Over the next few years there are a number of opportunities to influence decision-makers to increase regulation, in parallel with providing support and incentives, that will lead to a reduction in pesticide use. We felt the time was now to set up this collaboration, gather support and make real change happen.


In December, we ran a workshop to develop a theory of change to determine what we need to do to achieve a reduction in pesticide-related harms in the UK. Attendees came from a wide variety of sectors and backgrounds, including NGOs, farmers, campaigning organisations, scientists, trade unions and consumer groups. Importantly, we brought together people representing the environment sector AND the health sector so we can speak with one coherent voice. The buzz in the room was great and it was heartening to see so much enthusiasm for the start of this exciting collaboration. 


The workshop started with a ten-year visioning process – in other words: what did people want the world to look like in 2030. Then the attendees split into four groups to understand and prioritise the threats facing us as we try to solve these issues – each focussing on one overarching theme (policy, research, narratives and land management). The groups then developed goals, designed to address the threats and these were presented back to all attendees. The final session saw all participants given the opportunity to brainstorm actions for how to achieve the newly created ‘goals’; to provide a starting point for a future action plan. 


The following points sum up some of the overarching ideas that came out of the workshop for what we want the world to look like:

  • The need for cross-sector joined-up thinking linking agriculture to health, lifestyle, food and environment and civil society organisations. 

  • More sustainable farming systems with a wider adoption of agroecology including Integrated Pest Management and with pesticide reduction targets.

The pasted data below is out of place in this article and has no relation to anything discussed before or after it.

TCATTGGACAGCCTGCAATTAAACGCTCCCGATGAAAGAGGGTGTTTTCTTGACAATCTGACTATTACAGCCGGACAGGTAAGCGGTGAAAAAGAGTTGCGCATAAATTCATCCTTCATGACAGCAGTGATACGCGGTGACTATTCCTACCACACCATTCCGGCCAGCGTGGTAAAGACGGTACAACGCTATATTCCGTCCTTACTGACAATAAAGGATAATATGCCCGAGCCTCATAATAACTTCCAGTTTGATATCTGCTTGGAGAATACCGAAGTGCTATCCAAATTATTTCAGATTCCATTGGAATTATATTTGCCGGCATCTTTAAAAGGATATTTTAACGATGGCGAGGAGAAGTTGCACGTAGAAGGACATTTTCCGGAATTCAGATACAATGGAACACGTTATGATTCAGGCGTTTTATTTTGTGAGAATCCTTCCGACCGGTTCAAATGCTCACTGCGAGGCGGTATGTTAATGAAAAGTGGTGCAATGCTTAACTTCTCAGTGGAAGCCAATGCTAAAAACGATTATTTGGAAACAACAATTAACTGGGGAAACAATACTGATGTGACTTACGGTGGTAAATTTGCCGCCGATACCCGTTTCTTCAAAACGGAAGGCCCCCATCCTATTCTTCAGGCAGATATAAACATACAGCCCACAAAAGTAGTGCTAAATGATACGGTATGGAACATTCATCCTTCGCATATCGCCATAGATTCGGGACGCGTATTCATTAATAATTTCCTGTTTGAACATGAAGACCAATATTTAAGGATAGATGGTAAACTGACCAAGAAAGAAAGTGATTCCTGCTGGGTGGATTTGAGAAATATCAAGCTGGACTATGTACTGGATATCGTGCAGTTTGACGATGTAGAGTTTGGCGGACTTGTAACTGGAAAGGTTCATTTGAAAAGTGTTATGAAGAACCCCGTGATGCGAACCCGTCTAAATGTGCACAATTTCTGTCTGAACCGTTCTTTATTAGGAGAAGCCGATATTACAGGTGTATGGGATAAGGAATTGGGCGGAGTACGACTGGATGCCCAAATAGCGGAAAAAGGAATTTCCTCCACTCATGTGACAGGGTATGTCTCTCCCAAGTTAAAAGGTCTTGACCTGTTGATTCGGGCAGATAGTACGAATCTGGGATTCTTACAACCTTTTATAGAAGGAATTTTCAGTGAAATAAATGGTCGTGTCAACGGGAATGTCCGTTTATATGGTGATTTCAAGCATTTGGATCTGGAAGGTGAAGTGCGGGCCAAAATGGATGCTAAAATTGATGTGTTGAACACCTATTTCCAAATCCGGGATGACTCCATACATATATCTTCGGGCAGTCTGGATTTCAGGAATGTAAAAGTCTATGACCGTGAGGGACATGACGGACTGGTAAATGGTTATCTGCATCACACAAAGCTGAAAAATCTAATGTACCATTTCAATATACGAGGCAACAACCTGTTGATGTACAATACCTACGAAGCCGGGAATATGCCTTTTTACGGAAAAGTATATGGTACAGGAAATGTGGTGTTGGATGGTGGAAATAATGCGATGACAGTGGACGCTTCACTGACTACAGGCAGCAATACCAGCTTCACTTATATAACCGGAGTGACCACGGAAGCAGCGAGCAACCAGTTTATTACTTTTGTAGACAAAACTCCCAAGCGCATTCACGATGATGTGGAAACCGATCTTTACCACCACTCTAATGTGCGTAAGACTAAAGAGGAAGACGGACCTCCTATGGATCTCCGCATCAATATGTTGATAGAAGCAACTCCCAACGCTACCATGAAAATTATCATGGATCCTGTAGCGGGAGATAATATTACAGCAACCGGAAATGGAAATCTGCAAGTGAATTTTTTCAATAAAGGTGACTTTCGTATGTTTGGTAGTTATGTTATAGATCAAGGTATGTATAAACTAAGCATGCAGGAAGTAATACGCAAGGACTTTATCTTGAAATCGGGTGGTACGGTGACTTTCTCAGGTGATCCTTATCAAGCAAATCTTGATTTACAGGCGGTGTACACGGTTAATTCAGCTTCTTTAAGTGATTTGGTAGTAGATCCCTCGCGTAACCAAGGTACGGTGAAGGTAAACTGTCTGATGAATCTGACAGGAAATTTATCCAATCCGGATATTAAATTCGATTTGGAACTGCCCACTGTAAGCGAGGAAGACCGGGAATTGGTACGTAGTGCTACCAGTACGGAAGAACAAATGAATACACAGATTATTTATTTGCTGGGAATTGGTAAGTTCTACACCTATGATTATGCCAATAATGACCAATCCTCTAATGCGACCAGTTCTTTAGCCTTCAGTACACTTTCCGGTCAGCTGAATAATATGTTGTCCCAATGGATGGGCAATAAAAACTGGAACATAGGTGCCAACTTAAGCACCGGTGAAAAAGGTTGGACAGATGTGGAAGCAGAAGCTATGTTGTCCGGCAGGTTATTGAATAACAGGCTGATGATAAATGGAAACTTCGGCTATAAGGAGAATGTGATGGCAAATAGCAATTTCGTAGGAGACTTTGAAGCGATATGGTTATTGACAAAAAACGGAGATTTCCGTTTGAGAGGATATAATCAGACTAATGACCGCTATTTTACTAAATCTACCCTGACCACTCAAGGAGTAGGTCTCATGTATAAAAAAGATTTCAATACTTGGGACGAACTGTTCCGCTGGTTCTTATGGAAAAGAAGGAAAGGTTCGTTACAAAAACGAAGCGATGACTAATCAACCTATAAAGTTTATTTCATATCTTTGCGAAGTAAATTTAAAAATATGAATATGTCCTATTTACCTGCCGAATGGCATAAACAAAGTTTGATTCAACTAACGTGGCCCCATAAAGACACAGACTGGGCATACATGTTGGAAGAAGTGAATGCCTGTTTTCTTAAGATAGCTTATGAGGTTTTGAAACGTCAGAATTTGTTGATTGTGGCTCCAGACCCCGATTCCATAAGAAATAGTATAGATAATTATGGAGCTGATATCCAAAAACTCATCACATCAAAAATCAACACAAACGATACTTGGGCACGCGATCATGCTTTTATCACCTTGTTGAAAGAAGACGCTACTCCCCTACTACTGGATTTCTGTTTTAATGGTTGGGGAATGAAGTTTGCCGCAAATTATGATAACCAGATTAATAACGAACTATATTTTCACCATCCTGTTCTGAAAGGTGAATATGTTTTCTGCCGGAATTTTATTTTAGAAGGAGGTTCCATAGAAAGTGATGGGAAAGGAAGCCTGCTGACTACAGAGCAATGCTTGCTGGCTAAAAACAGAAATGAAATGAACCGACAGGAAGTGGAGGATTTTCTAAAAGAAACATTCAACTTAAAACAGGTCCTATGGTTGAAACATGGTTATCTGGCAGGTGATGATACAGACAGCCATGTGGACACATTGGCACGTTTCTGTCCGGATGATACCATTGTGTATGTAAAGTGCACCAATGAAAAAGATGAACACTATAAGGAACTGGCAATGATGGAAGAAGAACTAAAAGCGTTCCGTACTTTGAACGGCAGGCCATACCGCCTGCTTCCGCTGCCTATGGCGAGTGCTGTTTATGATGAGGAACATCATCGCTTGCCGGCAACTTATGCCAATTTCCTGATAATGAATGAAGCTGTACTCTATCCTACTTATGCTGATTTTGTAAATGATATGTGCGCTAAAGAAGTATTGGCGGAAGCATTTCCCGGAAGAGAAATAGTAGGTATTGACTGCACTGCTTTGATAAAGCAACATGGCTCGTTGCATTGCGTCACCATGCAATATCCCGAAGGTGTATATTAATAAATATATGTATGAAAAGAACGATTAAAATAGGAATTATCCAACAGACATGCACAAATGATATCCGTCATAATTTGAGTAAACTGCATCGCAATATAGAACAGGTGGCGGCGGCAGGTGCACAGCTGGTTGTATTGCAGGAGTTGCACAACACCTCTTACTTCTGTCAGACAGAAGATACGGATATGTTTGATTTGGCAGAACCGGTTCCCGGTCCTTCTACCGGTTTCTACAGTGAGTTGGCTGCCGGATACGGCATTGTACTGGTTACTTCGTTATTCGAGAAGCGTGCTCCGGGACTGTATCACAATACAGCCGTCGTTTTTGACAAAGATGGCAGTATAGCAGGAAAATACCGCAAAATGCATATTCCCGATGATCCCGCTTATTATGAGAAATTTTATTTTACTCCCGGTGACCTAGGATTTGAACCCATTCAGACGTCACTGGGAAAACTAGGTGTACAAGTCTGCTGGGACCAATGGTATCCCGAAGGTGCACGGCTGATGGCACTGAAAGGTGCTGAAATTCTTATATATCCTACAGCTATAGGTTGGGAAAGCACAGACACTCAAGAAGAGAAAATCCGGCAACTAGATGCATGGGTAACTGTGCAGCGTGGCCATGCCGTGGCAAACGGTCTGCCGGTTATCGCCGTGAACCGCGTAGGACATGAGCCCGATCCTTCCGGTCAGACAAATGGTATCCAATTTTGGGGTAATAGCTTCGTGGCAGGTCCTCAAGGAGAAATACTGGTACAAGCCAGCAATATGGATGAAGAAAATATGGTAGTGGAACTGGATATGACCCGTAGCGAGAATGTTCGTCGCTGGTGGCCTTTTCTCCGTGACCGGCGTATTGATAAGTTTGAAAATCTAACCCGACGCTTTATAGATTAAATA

• Broader research and evidence on sustainable crop production.

  • Improvements in policies and regulations to increase their resilience, quality and transparency.

  • Farmers with more support and prosperous farms, enabling them to champion reduced pesticide use. 

  • The need for public access to safe and affordable food, as well as better information to allow them to make informed consumer decisions in transparent supply chains.  


NEXT STEPS


The next steps are to finesse the Theory of Change to make it into a product that everyone in the collaboration can get behind. Along with this, will come the development of a plan that will enable the collaboration to strategically prioritise activities during this next year or two of great opportunity. We will also develop a communications plan to enable us to reach a wider audience and have more of an impact with decision makers.


There are many more people we would like to reach out to and really build this momentum, and plan to do this over the next few weeks and months. We have been overwhelmed by the passion and enthusiasm of all those we were able to get in touch with as part of this project and it gives us real hope that change can be achieved. Thank you to the Farming the Future partners for helping us make a start and get this off the ground!